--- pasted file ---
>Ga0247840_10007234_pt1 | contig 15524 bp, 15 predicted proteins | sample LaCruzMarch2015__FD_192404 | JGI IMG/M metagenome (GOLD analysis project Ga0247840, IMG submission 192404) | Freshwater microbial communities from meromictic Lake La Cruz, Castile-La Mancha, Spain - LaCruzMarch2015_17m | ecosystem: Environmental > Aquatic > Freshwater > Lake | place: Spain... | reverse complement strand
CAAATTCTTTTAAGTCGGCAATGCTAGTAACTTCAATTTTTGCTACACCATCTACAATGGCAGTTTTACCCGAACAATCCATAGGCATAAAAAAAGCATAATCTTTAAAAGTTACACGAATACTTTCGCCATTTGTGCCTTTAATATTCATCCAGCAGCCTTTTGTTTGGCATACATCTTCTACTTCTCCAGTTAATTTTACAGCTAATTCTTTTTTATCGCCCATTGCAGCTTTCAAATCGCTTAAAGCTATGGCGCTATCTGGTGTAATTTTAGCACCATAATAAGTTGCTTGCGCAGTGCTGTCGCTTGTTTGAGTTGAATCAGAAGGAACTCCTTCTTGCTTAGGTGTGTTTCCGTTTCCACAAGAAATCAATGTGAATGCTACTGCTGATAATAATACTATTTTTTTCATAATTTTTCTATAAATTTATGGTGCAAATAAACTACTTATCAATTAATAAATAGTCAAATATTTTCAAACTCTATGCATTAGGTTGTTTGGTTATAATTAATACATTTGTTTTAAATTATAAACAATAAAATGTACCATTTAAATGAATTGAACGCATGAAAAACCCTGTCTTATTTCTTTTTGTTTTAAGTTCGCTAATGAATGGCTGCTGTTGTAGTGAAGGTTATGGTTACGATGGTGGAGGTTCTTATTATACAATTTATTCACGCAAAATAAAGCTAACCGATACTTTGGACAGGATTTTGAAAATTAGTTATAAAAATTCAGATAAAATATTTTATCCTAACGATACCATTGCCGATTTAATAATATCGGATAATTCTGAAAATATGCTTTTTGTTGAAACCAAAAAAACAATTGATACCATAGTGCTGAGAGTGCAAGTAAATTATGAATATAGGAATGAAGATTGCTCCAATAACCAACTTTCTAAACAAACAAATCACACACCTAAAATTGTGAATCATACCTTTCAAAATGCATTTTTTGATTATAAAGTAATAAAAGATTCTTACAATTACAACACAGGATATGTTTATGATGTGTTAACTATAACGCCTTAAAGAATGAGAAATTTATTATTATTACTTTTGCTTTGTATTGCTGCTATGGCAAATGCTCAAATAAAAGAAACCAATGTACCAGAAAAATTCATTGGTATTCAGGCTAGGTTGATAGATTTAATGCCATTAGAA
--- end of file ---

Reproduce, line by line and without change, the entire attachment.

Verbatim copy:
>Ga0247840_10007234_pt1 | contig 15524 bp, 15 predicted proteins | sample LaCruzMarch2015__FD_192404 | JGI IMG/M metagenome (GOLD analysis project Ga0247840, IMG submission 192404) | Freshwater microbial communities from meromictic Lake La Cruz, Castile-La Mancha, Spain - LaCruzMarch2015_17m | ecosystem: Environmental > Aquatic > Freshwater > Lake | place: Spain... | reverse complement strand
CAAATTCTTTTAAGTCGGCAATGCTAGTAACTTCAATTTTTGCTACACCATCTACAATGGCAGTTTTACCCGAACAATCCATAGGCATAAAAAAAGCATAATCTTTAAAAGTTACACGAATACTTTCGCCATTTGTGCCTTTAATATTCATCCAGCAGCCTTTTGTTTGGCATACATCTTCTACTTCTCCAGTTAATTTTACAGCTAATTCTTTTTTATCGCCCATTGCAGCTTTCAAATCGCTTAAAGCTATGGCGCTATCTGGTGTAATTTTAGCACCATAATAAGTTGCTTGCGCAGTGCTGTCGCTTGTTTGAGTTGAATCAGAAGGAACTCCTTCTTGCTTAGGTGTGTTTCCGTTTCCACAAGAAATCAATGTGAATGCTACTGCTGATAATAATACTATTTTTTTCATAATTTTTCTATAAATTTATGGTGCAAATAAACTACTTATCAATTAATAAATAGTCAAATATTTTCAAACTCTATGCATTAGGTTGTTTGGTTATAATTAATACATTTGTTTTAAATTATAAACAATAAAATGTACCATTTAAATGAATTGAACGCATGAAAAACCCTGTCTTATTTCTTTTTGTTTTAAGTTCGCTAATGAATGGCTGCTGTTGTAGTGAAGGTTATGGTTACGATGGTGGAGGTTCTTATTATACAATTTATTCACGCAAAATAAAGCTAACCGATACTTTGGACAGGATTTTGAAAATTAGTTATAAAAATTCAGATAAAATATTTTATCCTAACGATACCATTGCCGATTTAATAATATCGGATAATTCTGAAAATATGCTTTTTGTTGAAACCAAAAAAACAATTGATACCATAGTGCTGAGAGTGCAAGTAAATTATGAATATAGGAATGAAGATTGCTCCAATAACCAACTTTCTAAACAAACAAATCACACACCTAAAATTGTGAATCATACCTTTCAAAATGCATTTTTTGATTATAAAGTAATAAAAGATTCTTACAATTACAACACAGGATATGTTTATGATGTGTTAACTATAACGCCTTAAAGAATGAGAAATTTATTATTATTACTTTTGCTTTGTATTGCTGCTATGGCAAATGCTCAAATAAAAGAAACCAATGTACCAGAAAAATTCATTGGTATTCAGGCTAGGTTGATAGATTTAATGCCATTAGAA